RESOURCE-CENTRIC

Saudi Arabia 2015 | HEALTH & EDUCATION | INTERVIEW

TBY talks to HE Dr. Khaled S. Al-Sultan, Rector of King Fahd University of Petroleum and Minerals (KFUPM), on the challenge of human resources, R&D partnerships, and the creation of SMEs.

HE Dr. Khaled S. Al-Sultan
BIOGRAPHY
HE Dr. Khaled S. Al-Sultan is Rector of King Fahd University of Petroleum and Minerals (KFUPM).

What are the main ways that KFUPM is contributing toward the sustainable diversification of Saudi Arabia's economy?

The establishment of Dhahran Techno-Valley (DTV) at KFUPM in 2006 compounded with the government's aims—as reported in the Saudi development plans (eight & ninth)—to move into a more diversified economy. During last nine years, DTV Science Park has gradually turned into a nucleus for an integrated innovation ecosystem. The DTV Science Park (Phase I) became the presence and focus for large number of R&D centers for MNEs and national organizations, as well as a success story in attracting R&D-related FDI to the Kingdom. The advancement of the DTV Science Park with progressive velocity is timely and comes at a point where the Saudi government has climaxed its efforts and push for economy diversification. The supply and value chains for the energy and water technologies captured through the DTV ecosystem are expected to be innovation drivers for Saudi technology-based businesses either on the developmental side, for example in water and energy consumption, power generation and environment protection, or the economic side, such as chemical and petrochemical industries.

What investments does the university have to expand and grow in new strategic areas?

Currently, we are focusing our efforts on three major strategic areas: 1) enhancing the value chain of DTV Science Park through Phase II to capture broader fields of the petroleum downstream, the renewable and the water technologies, 2) strengthening the effectiveness of DTV ecosystem so that it can encompass in the future a complete R&D-based techno-economic cycle, and 3) enhancing the efforts to develop the readiness of the KSA technical/engineering workforce for facing the increasing challenges of oil and gas production global demands.

How KFUPM is working to increase its support of entrepreneurs or further integrate entrepreneurial skills into its curriculum?

The growth and prosperity of modern economies are increasingly becoming highly dependent on entrepreneurial activities. The entrepreneurs provide in the diversified economies source of income and employment for themselves, and others and drive more economic value chain activities. It takes cultures and educational systems that engage the students in thinking about their future opportunities, testing their ideas, and setting up businesses as part of the curriculum. Students who receive entrepreneurship education are not only more likely to be employed, but also more likely to start their own companies. With that in mind, KFUPM has started many initiatives that will spread the entrepreneurship culture at its campus which hopefully prepare KFUPM graduates to be entrepreneurs. One of the major initiatives is the establishment of its Entrepreneurship Institute (EI) that supports the development of its innovation-entrepreneurship ecosystem and to actively contribute in the transition to a knowledge-based economy in the Kingdom. The EI continuously provides many training programs in the form of courses, workshops and competitions for KFUPM students and additionally it works on launching a minor degree in entrepreneurship.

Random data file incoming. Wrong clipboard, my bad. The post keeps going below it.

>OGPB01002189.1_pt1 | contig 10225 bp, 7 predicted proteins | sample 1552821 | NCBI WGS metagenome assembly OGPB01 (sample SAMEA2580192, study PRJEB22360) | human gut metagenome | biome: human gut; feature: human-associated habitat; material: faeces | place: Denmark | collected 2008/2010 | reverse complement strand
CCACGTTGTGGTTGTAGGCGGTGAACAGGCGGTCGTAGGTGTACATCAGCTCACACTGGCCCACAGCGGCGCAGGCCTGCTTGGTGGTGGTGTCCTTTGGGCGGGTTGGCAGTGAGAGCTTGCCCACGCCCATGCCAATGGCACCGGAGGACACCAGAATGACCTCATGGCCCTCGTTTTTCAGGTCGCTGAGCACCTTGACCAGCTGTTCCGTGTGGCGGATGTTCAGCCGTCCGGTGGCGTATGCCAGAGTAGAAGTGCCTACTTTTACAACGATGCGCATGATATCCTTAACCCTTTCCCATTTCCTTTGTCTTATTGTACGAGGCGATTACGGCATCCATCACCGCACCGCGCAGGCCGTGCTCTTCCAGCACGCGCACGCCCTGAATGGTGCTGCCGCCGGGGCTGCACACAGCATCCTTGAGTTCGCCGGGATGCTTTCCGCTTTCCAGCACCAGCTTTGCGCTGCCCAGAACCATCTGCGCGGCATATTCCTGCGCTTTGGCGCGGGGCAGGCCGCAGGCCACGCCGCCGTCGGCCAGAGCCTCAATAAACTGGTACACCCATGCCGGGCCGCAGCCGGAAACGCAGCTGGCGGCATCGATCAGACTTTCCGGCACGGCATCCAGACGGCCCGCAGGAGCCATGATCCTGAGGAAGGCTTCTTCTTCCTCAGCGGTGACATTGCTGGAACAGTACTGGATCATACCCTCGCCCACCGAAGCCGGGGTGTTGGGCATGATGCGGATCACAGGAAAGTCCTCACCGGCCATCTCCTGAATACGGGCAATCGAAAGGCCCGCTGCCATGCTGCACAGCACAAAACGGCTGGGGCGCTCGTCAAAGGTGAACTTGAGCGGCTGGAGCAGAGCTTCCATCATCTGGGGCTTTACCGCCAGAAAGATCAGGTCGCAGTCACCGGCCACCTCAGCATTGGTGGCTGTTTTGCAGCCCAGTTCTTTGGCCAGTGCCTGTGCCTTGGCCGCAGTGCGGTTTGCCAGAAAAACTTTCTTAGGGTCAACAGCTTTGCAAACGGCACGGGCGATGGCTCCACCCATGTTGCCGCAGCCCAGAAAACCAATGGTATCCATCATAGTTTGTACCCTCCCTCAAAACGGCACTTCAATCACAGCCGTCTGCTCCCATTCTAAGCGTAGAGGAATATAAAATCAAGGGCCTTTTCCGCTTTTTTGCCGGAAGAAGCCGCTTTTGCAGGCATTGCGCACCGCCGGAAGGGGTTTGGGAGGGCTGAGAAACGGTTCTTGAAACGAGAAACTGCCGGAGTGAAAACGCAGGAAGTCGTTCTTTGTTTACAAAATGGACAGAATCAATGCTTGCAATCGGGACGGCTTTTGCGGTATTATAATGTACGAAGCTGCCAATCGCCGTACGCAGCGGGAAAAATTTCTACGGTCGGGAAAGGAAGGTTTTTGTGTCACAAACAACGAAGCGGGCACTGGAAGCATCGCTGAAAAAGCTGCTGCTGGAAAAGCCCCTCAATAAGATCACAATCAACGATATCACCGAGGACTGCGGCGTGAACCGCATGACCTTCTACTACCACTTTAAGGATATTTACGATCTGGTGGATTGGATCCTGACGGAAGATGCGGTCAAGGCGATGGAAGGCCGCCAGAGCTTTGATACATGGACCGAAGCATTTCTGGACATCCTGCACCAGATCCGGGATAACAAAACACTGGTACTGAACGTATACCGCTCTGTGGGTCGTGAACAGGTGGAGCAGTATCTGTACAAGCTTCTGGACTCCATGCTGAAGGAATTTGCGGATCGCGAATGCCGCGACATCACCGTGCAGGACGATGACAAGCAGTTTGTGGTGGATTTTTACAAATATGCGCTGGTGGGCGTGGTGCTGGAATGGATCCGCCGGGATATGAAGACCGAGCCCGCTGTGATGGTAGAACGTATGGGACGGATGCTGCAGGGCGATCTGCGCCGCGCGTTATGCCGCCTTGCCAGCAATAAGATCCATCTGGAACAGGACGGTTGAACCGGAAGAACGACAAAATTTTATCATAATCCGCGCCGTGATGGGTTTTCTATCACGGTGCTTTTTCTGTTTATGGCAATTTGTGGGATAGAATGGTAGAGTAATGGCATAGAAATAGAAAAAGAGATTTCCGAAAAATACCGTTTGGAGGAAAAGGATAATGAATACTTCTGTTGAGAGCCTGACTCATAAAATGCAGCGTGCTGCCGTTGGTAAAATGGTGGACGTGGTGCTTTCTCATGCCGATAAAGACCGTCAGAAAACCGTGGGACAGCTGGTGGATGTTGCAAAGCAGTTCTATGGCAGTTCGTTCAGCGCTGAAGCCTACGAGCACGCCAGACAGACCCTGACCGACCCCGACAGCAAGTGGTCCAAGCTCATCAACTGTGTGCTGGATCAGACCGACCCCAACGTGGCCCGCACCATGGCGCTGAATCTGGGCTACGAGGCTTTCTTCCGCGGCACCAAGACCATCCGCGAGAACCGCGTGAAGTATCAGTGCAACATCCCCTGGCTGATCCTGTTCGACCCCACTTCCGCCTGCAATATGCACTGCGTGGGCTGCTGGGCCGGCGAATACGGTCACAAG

KFUPM is one of six members of the recently established Saudi Arabia Advanced Research Alliance (SARRA). How is KFUPM working to not only drive innovation within the Kingdom, but also commercialize innovation to contribute toward the Kingdom's economy?

Saudi Arabia has many of the necessary elements for a potential innovation ecosystem. This includes stakeholders from academia, research and industry, which perform R&D activities and target that such activities will result in products that help in expanding the technology sector of the Saudi Economy. These research performing organizations face similar challenges when it comes to advancing individual technologies to the demonstration and deployment points. From another angle, the DTV can be considered as an ideal platform for commercializing innovation at the Kingdom level. This platform includes the major elements necessary for innovation commercialization: 1) the innovation push reflected by the large number of KFUPM research-based patents and the collaborative R&D activities of the DTV Science Park, 2) the market pull and the global innovation trends represented by the presence of R&D centers of global innovation corporations at DTV Science Park, 3) an infrastructure for supporting the planning and incubation for technology-based businesses through the technology incubator and the facility for 3D printing and prototyping, which are available now in the Innovation Cluster in DTV, and 4) the financial venture investments of Dhahran Techno-Valley Company (DTVC).

How would you rate the current progress of Saudi Arabia's transition toward a knowledge-based economy?

The Saudi economy remains largely oil-based. It retains about 16% of the world's proven petroleum reserves and ranks as the largest exporter of petroleum. The petroleum sector accounts for almost 80% of budget revenues, 45% of GDP, and 90% of export earnings. However, the government strongly supports the growth of the private sector in order to diversify the economy and to employ more Saudi nationals. The government invested enormously between 2010 and 2015 on social development and infrastructure projects to advance Saudi Arabia's economic development.